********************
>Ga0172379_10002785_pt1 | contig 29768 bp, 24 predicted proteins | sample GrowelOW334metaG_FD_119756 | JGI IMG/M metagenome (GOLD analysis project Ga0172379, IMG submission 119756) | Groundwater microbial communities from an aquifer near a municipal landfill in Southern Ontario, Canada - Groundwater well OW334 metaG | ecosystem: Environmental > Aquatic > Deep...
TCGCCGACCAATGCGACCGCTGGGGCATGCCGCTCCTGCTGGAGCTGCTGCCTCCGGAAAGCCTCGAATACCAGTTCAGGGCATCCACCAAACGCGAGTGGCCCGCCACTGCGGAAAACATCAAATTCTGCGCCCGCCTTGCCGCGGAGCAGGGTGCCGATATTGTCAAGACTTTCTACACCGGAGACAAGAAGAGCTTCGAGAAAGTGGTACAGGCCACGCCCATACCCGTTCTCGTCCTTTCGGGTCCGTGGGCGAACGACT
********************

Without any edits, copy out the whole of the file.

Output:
>Ga0172379_10002785_pt1 | contig 29768 bp, 24 predicted proteins | sample GrowelOW334metaG_FD_119756 | JGI IMG/M metagenome (GOLD analysis project Ga0172379, IMG submission 119756) | Groundwater microbial communities from an aquifer near a municipal landfill in Southern Ontario, Canada - Groundwater well OW334 metaG | ecosystem: Environmental > Aquatic > Deep...
TCGCCGACCAATGCGACCGCTGGGGCATGCCGCTCCTGCTGGAGCTGCTGCCTCCGGAAAGCCTCGAATACCAGTTCAGGGCATCCACCAAACGCGAGTGGCCCGCCACTGCGGAAAACATCAAATTCTGCGCCCGCCTTGCCGCGGAGCAGGGTGCCGATATTGTCAAGACTTTCTACACCGGAGACAAGAAGAGCTTCGAGAAAGTGGTACAGGCCACGCCCATACCCGTTCTCGTCCTTTCGGGTCCGTGGGCGAACGACT